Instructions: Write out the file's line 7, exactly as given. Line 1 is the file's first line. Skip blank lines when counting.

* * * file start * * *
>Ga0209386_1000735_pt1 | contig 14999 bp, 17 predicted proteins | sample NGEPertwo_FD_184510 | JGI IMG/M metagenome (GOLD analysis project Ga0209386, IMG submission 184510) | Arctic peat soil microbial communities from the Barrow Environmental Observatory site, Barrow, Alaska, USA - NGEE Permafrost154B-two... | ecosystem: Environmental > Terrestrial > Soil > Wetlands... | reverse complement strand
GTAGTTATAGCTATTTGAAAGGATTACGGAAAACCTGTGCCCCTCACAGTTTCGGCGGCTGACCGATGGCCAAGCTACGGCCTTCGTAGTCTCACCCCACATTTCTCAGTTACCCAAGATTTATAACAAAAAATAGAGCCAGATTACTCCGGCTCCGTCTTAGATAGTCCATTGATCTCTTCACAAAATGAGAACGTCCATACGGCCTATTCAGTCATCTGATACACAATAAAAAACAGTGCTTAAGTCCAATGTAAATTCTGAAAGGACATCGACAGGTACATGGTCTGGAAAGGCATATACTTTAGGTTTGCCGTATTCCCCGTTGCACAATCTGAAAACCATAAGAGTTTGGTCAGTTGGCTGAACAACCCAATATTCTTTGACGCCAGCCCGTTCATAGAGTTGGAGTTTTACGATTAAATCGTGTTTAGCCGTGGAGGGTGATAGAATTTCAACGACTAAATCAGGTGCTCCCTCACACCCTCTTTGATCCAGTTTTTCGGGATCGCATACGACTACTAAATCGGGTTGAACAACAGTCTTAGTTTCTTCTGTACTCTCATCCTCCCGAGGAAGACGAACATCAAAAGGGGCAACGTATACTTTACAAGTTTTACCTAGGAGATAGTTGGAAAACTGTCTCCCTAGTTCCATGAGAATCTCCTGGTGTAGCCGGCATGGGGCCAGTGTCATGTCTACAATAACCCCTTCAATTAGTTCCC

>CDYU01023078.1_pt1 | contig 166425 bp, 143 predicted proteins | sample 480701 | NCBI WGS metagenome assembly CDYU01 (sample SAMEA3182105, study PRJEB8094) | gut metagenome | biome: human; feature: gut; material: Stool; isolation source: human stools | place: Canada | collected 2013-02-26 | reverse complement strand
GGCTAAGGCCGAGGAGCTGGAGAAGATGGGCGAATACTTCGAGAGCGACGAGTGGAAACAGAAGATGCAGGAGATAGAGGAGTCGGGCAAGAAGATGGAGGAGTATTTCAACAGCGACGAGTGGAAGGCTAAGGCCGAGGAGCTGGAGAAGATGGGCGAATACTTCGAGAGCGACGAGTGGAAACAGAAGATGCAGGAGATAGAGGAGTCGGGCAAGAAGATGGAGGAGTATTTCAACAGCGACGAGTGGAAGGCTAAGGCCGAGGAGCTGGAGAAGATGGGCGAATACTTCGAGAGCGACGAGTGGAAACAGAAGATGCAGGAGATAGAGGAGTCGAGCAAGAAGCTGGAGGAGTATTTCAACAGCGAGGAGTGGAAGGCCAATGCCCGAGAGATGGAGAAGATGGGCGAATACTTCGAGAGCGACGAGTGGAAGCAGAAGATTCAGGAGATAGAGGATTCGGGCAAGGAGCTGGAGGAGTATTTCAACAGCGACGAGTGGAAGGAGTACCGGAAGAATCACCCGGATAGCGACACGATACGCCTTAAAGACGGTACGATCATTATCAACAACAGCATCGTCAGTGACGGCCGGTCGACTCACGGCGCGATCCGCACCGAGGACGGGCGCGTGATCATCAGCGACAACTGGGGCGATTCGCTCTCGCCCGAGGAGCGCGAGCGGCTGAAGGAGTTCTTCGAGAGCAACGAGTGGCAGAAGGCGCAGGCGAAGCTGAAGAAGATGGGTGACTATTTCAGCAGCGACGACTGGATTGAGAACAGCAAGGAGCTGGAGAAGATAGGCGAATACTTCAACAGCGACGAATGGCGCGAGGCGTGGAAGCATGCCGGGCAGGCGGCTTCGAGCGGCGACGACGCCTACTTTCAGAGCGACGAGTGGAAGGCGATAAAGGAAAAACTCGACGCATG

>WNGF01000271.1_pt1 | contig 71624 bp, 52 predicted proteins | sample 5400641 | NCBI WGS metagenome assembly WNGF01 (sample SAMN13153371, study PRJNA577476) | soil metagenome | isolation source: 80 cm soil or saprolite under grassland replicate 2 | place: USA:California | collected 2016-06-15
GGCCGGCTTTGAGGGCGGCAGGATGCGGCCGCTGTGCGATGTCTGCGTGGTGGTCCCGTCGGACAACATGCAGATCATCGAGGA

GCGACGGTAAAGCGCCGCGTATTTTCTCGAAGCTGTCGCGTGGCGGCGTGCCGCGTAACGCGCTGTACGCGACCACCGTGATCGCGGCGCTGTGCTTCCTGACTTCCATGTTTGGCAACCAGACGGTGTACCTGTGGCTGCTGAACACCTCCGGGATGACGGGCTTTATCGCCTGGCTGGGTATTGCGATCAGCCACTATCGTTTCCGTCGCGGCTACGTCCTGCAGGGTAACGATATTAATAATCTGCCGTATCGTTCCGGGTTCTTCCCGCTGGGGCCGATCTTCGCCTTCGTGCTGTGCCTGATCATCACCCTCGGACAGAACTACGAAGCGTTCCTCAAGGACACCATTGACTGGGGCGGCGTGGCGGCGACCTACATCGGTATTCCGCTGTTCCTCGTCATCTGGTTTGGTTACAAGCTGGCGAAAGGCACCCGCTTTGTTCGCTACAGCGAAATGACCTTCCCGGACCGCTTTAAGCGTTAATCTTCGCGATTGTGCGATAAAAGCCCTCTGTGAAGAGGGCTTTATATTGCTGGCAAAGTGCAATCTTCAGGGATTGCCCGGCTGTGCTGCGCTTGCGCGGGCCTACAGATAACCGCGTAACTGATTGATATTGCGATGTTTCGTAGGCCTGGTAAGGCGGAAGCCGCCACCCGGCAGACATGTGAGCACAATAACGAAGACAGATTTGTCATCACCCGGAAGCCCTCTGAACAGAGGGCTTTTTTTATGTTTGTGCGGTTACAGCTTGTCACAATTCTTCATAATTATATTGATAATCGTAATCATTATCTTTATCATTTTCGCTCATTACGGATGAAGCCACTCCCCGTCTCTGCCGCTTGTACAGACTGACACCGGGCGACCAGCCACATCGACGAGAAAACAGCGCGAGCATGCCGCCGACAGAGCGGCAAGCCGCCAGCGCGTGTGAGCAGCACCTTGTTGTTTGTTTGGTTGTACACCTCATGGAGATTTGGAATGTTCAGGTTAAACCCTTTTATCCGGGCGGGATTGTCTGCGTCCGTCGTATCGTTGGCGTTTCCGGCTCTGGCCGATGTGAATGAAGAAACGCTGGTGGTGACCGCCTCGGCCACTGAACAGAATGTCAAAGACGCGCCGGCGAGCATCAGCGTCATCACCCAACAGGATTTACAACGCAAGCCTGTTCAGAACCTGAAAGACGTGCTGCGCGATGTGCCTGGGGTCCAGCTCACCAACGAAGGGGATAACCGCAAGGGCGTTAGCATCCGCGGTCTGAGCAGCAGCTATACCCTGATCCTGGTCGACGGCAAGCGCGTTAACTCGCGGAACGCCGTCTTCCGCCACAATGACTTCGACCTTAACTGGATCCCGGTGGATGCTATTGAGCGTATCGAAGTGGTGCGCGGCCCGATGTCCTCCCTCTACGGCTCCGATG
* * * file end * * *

GCGACGGTAAAGCGCCGCGTATTTTCTCGAAGCTGTCGCGTGGCGGCGTGCCGCGTAACGCGCTGTACGCGACCACCGTGATCGCGGCGCTGTGCTTCCTGACTTCCATGTTTGGCAACCAGACGGTGTACCTGTGGCTGCTGAACACCTCCGGGATGACGGGCTTTATCGCCTGGCTGGGTATTGCGATCAGCCACTATCGTTTCCGTCGCGGCTACGTCCTGCAGGGTAACGATATTAATAATCTGCCGTATCGTTCCGGGTTCTTCCCGCTGGGGCCGATCTTCGCCTTCGTGCTGTGCCTGATCATCACCCTCGGACAGAACTACGAAGCGTTCCTCAAGGACACCATTGACTGGGGCGGCGTGGCGGCGACCTACATCGGTATTCCGCTGTTCCTCGTCATCTGGTTTGGTTACAAGCTGGCGAAAGGCACCCGCTTTGTTCGCTACAGCGAAATGACCTTCCCGGACCGCTTTAAGCGTTAATCTTCGCGATTGTGCGATAAAAGCCCTCTGTGAAGAGGGCTTTATATTGCTGGCAAAGTGCAATCTTCAGGGATTGCCCGGCTGTGCTGCGCTTGCGCGGGCCTACAGATAACCGCGTAACTGATTGATATTGCGATGTTTCGTAGGCCTGGTAAGGCGGAAGCCGCCACCCGGCAGACATGTGAGCACAATAACGAAGACAGATTTGTCATCACCCGGAAGCCCTCTGAACAGAGGGCTTTTTTTATGTTTGTGCGGTTACAGCTTGTCACAATTCTTCATAATTATATTGATAATCGTAATCATTATCTTTATCATTTTCGCTCATTACGGATGAAGCCACTCCCCGTCTCTGCCGCTTGTACAGACTGACACCGGGCGACCAGCCACATCGACGAGAAAACAGCGCGAGCATGCCGCCGACAGAGCGGCAAGCCGCCAGCGCGTGTGAGCAGCACCTTGTTGTTTGTTTGGTTGTACACCTCATGGAGATTTGGAATGTTCAGGTTAAACCCTTTTATCCGGGCGGGATTGTCTGCGTCCGTCGTATCGTTGGCGTTTCCGGCTCTGGCCGATGTGAATGAAGAAACGCTGGTGGTGACCGCCTCGGCCACTGAACAGAATGTCAAAGACGCGCCGGCGAGCATCAGCGTCATCACCCAACAGGATTTACAACGCAAGCCTGTTCAGAACCTGAAAGACGTGCTGCGCGATGTGCCTGGGGTCCAGCTCACCAACGAAGGGGATAACCGCAAGGGCGTTAGCATCCGCGGTCTGAGCAGCAGCTATACCCTGATCCTGGTCGACGGCAAGCGCGTTAACTCGCGGAACGCCGTCTTCCGCCACAATGACTTCGACCTTAACTGGATCCCGGTGGATGCTATTGAGCGTATCGAAGTGGTGCGCGGCCCGATGTCCTCCCTCTACGGCTCCGATG